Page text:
David L. Sheets1
National Weather Service Office
The Automated Surface Observing System (ASOS) was installed at Capital City Airport in Lansing, Michigan in September 1993. The system was accepted in October 1993 and since then has operated in a test mode, providing daily and monthly climatological data, along with weather observations.
Currently, the National Weather Service provides local climatological data for the city of Lansing. This service will end shortly when the office is slated to "spin-down," and eventually close, in accordance with the ongoing modernization and associated restructuring of the National Weather Service. At that time, ASOS will likely take over as the primary source of climatological data for the Lansing area. In this study, the differences between the climatological output from ASOS and the current official climatological out put were analyzed to determine the potential impact ASOS will have when it becomes the official source of climatological information.
SCOPE OF THE STUDY
The three primary climatological parameters of temperature, wind and precipitation were examined for the first six months of ASOS operation. This six-month period covered October 1993 through March 1994.
An example of ASOS climatological output from the ASOS software is shown in Figure 1. Daily temperature, wind, and precipitation data from this output was compared to official readings, measured by Weather Service Office Lansing (WSO LAN) personnel and entered the MAPSO (Micro-computer Aided Paper less Surface Observation) personal computer. The information entered into MAPSO is regularly archived and sent to the National Climatic Data Center, where it is certified, compiled, and becomes the official local climatological data for the Lansing station. This MAPSO data was compared to the ASOS output to document differences, which may ultimately affect local climatological data in the future.
Figure 1. Example of ASOS daily climatological summary as displayed and printed from the ASOS Operator Interface Device.
Figure 2. Layout of Lansing's Capital City Airport. The location of the National Weather Service Office is labeled WSO LAN in the lower left and the nearby instrument shelter and universal rain gage site is indicated to the right of the WSO. The ASOS field equipment is located in the upper right.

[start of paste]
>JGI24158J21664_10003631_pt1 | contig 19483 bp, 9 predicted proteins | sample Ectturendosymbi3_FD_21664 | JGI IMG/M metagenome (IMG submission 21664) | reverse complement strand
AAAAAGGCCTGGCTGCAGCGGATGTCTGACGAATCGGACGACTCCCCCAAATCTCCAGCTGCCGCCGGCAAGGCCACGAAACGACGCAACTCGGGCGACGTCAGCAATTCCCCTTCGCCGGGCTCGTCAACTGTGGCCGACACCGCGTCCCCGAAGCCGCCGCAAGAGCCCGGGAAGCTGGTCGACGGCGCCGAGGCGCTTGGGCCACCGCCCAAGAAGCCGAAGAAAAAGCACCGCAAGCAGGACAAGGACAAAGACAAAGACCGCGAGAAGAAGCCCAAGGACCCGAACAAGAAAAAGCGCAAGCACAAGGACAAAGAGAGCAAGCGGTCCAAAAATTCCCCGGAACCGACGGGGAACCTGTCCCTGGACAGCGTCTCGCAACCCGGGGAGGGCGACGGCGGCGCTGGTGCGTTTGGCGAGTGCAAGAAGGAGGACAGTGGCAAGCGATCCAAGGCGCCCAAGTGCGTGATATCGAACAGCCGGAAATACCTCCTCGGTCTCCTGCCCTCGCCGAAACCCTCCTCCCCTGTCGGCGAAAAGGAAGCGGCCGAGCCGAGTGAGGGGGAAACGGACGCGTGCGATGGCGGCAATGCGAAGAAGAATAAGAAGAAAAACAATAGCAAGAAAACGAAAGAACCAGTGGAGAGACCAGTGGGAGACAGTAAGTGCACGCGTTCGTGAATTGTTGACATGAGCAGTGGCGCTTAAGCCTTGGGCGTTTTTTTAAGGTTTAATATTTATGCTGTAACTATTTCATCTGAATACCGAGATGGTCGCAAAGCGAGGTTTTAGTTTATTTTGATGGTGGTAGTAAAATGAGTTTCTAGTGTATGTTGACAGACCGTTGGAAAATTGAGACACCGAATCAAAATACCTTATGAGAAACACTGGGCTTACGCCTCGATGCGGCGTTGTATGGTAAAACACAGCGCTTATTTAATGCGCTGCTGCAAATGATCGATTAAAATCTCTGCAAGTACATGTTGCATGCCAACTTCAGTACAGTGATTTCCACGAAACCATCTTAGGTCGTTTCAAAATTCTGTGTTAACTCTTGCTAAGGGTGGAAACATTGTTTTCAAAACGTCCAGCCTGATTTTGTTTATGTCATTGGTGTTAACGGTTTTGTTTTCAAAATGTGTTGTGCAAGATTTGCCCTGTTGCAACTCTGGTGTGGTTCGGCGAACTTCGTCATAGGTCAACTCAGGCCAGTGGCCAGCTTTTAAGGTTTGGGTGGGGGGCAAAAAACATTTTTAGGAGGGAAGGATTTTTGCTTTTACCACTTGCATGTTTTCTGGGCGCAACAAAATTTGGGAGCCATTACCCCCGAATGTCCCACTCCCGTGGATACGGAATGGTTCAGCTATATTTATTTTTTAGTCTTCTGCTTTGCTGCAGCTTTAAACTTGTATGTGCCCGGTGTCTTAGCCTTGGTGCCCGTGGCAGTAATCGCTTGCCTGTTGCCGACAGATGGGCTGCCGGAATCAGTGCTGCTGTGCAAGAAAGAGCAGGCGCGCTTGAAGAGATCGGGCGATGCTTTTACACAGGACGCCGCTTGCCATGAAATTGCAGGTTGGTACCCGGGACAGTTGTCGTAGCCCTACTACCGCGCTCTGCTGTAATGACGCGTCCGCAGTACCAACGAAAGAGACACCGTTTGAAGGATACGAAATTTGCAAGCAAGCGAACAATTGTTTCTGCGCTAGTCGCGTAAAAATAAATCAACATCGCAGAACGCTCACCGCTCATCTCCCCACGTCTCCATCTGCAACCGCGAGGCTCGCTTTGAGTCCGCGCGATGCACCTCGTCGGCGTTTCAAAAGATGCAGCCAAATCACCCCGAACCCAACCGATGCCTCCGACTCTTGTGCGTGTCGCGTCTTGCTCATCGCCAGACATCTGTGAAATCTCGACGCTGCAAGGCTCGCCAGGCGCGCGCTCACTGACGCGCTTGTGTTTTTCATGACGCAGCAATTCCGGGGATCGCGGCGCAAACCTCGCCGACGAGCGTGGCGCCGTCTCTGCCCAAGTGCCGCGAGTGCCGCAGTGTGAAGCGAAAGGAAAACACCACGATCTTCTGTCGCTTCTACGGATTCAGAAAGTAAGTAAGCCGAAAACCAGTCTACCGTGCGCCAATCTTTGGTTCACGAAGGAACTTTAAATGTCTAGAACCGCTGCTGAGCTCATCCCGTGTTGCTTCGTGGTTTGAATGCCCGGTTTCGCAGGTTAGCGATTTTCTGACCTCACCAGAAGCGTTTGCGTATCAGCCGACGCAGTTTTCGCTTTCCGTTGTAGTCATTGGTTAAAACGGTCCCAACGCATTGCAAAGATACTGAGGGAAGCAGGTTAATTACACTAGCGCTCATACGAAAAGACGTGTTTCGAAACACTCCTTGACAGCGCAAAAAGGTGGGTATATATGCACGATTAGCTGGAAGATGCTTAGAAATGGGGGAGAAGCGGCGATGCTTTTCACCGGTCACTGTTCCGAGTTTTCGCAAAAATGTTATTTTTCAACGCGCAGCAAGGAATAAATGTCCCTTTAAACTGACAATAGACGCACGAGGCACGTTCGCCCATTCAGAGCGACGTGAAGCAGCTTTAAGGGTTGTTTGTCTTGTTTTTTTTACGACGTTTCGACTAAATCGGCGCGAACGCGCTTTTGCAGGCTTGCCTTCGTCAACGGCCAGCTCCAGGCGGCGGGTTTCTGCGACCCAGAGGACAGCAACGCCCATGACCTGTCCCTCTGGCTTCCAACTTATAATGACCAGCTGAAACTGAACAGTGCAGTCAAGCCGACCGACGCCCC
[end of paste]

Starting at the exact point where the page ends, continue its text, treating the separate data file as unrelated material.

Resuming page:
The standard equipment is located 841 feet above mean sea level on relatively flat ground, with a slight slope downward to the north toward the drainage ditch. Both the standard and ASOS temperature sensor and field equipment arrays are located in one of the lowest areas in the airfield. The drainage ditch is identified as the Reynolds drain in Figure 3. It originates from an area about 1 mile north of the airport and drains into the Grand River about 1 mile south of the airport. The entire area is relatively flat with small hills to the west, north, and east of the airport perimeter. The Grand River is located in a curving valley about 1 mile southwest to 1 mile south of the airport.
Figure 3. ASOS and standard equipment field locations. Area shown is enlarged from the rectangle outlined in upper right section of Figure 2.
The methods used by ASOS and observers to measure maximum and minimum temperatures are somewhat similar. ASOS software uses an algorithm that samples the ambient air temperature nominally every 30 seconds and computes a one minute average based on this reading. It then averages five consecutive one minute values to compute a five minute ambient air temperature. This temperature is updated every minute. The highest and lowest five minute average temperatures of the day are stored as the maximum and the minimum temperatures, respectively. All values are rounded up (NOAA et al. 1992).